The Chair

 One of the most important aspects of my life as an author is what I sit on every day.  That’s right, my chair.  Of course, when someone thinks about the writing life, the writer’s chair in his or her office is probably not high on the list of things that are of any particular interest.  People might be intrigued by my desk—I designed and built it myself.  They might like to know about the computer I use. They might wonder which word processor I recommend.  They might ask about my daily routine, how I organize my time.
But my chair?
            I spend about ten hours a day, seven days a week sitting in my office chair.  Without a chair, I’d be standing, or perched uncomfortably on my knees.  An uncomfortable chair would be distracting: if my back or posterior ached, I’d have even a harder time focusing on my work.
            So when I buy an office chair, I consider it very carefully.  I pay attention to what other authors use, and one particular chair that I see them mention frequently is the Herman Miller Aeron. Supposedly it’s wonderfully comfortable and comes with a multi-year warranty so good that the company actually sends someone out to repair your chair if anything goes wrong with it.  Unfortunately, the Aeron costs well over six hundred dollars.  Even with its great warranty, it is hard for me to justify spending that much for a chair.  Even if I do spend the better part of my life seated on it.
            My office chair was two years old.  I had gotten it from one of the big box office stores, the one which advertises about an “Easy Button.”  It was a good chair, not an Aeron, but it just worked. It didn’t hurt my back. I mostly didn’t think about it. I just sat in it. Day after day.
            Until a couple of weeks ago.  It began tipping slightly to one side.
This was not something that the chair had previously been in the habit of doing.
I got under the chair and peered at its bottom where the support pillar attached to the seat. One of the bolts was a bit loose.  I found an Allen wrench and tried tightening it. It didn’t tighten. It had pulled loose from the surprisingly cheap and flimsy plywood out of which the bottom of the chair was constructed.
            With some feeling of trepidation, I realized that my time with this chair was growing short. I needed to plan for its replacement.  So I began shopping around, looking at chairs cheaper than the Aeron.  I eventually found one on Amazon in a price range that wasn’t too horrible. It was even described as “ergonomic.” It had no one star reviews.  So I placed it in my cart and clicked on “save for later.”  My intent was to order it around the end of the month.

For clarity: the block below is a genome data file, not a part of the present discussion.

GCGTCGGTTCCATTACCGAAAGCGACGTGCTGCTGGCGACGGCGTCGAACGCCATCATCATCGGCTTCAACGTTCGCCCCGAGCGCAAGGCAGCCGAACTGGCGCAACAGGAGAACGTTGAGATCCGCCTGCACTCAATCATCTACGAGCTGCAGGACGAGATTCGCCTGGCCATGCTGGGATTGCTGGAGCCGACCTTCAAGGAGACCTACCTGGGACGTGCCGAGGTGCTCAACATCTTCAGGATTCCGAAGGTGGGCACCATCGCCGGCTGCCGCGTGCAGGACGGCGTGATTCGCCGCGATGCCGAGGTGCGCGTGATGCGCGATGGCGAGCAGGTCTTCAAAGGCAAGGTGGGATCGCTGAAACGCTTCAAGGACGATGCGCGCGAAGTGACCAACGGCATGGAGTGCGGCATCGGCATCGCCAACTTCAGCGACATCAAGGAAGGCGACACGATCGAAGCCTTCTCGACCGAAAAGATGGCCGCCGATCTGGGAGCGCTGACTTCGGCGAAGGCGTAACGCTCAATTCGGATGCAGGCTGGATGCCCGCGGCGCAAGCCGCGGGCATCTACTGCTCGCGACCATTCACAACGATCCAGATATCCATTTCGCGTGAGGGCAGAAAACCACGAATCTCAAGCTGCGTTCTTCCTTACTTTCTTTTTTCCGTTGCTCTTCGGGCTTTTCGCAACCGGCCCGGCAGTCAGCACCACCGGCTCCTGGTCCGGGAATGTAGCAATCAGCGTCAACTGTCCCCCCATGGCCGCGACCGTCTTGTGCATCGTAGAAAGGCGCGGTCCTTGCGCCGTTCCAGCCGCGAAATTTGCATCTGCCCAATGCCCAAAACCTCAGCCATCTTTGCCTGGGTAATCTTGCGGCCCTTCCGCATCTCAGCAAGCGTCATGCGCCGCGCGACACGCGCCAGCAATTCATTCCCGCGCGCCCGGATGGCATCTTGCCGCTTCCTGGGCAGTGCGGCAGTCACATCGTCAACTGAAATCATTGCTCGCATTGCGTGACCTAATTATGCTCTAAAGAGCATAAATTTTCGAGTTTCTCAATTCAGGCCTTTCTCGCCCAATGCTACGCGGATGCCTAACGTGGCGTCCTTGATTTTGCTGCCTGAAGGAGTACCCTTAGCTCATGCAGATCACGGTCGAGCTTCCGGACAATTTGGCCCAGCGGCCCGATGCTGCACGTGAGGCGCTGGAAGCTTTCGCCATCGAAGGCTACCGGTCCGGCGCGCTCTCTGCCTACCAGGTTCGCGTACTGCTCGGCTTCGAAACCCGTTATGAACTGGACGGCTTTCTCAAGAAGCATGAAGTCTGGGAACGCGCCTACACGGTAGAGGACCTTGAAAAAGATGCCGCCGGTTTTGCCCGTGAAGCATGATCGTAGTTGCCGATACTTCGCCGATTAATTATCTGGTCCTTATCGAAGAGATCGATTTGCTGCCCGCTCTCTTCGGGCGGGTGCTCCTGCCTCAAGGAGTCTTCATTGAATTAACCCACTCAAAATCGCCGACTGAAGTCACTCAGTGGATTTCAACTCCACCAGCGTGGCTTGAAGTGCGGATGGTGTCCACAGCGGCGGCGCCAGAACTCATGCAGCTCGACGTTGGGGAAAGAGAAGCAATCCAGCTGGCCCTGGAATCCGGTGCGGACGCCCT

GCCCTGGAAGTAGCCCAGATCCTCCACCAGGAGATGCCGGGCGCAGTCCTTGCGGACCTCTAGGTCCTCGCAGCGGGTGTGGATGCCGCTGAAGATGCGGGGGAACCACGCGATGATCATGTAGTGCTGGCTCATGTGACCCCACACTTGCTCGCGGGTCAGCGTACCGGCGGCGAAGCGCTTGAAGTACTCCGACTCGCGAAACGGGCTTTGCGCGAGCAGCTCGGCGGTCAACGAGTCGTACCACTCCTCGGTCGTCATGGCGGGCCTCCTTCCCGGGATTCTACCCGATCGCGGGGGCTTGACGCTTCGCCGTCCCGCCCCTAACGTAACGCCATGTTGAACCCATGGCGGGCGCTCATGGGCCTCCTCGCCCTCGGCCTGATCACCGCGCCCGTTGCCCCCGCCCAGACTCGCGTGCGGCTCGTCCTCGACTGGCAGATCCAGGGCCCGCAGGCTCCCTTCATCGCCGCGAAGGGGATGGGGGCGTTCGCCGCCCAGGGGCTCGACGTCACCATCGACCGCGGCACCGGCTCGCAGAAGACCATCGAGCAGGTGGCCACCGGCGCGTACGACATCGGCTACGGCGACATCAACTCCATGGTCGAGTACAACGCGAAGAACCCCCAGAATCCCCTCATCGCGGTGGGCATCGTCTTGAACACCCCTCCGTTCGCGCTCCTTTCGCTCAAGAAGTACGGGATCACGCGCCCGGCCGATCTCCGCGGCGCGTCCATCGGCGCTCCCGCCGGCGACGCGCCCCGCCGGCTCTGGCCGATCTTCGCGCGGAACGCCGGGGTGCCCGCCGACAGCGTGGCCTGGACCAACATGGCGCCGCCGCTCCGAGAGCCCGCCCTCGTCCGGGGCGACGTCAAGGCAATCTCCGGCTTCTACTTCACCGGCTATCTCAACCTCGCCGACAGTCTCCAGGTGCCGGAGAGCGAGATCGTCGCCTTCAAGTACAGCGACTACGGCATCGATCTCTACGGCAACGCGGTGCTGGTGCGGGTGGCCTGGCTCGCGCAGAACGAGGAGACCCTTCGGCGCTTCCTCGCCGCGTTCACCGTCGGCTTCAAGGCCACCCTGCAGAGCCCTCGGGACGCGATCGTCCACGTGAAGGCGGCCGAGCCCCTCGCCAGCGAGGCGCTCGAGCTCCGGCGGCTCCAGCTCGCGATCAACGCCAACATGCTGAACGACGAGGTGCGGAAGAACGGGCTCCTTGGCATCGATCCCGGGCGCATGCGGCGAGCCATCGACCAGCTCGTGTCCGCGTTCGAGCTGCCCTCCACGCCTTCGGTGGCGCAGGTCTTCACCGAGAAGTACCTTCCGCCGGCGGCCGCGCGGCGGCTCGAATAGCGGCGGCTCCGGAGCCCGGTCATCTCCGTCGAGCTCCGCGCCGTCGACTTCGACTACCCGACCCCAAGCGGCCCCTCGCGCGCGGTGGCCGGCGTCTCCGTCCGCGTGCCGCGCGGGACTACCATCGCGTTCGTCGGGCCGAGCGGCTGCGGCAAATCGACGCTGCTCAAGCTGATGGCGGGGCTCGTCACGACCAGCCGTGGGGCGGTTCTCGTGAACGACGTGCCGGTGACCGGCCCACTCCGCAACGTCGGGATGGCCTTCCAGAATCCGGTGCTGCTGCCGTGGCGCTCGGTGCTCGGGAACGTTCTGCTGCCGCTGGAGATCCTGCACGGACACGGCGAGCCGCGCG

So I continued using my old chair, day after day, and pretending that it wasn’t wobbling more with each passing hour. I wanted to believe that it would see me through till the end of the month when I would be in a better financial state to purchase its replacement.  The end of the month was when my wife, a school teacher, would finally get the nearly ten percent raise (after many years of pay cuts due to California’s budgetary problems), retroactive to last July—meaning that a retro-check would be coming soon, too. So the end of the month would be a good time to replace the chair.
            That was my plan.
            Until Thursday.
            Thursday evening, around 10:30 PM I was calmly sitting in the chair. My Kindle was in hand and I was reading a science fiction novel by Ian M. Banks.  On my lap my cat Halo was purring happily.  I leaned back in the chair.
I heard an odd “crack.”
            “That doesn’t sound like a good thing,” or words to that effect passed briefly through my head—which moments later landed on the floor, along with the rest of my body.  My cat yowled and sprinted away, scrambling in terror from the room.
            The chair had broken suddenly from its pedestal.  I had twisted my right shoulder. There were splatters of blood on my right hand from a minor cut, perhaps from my cat’s claws.  “Ow!” at the very least, came from my lips.
            I slowly and gingerly picked myself up.  I confirmed that the chair was no longer usable.  I noted that my Kindle was intact and undamaged.  I decided that my bodily injuries were minor and not life threatening. I pushed the remnants of the office chair away from my desk, stumbled to the kitchen and returned with a very uncomfortable kitchen chair to sit on.  I brought up Amazon in my web browser and ordered the new chair. 
My finances were tight for the rest of the month, but I survived.  Eating is overrated.
            The new chair arrived two days later.  Following extensive therapy, the cat has returned to sitting on my lap.  She’s even purring again.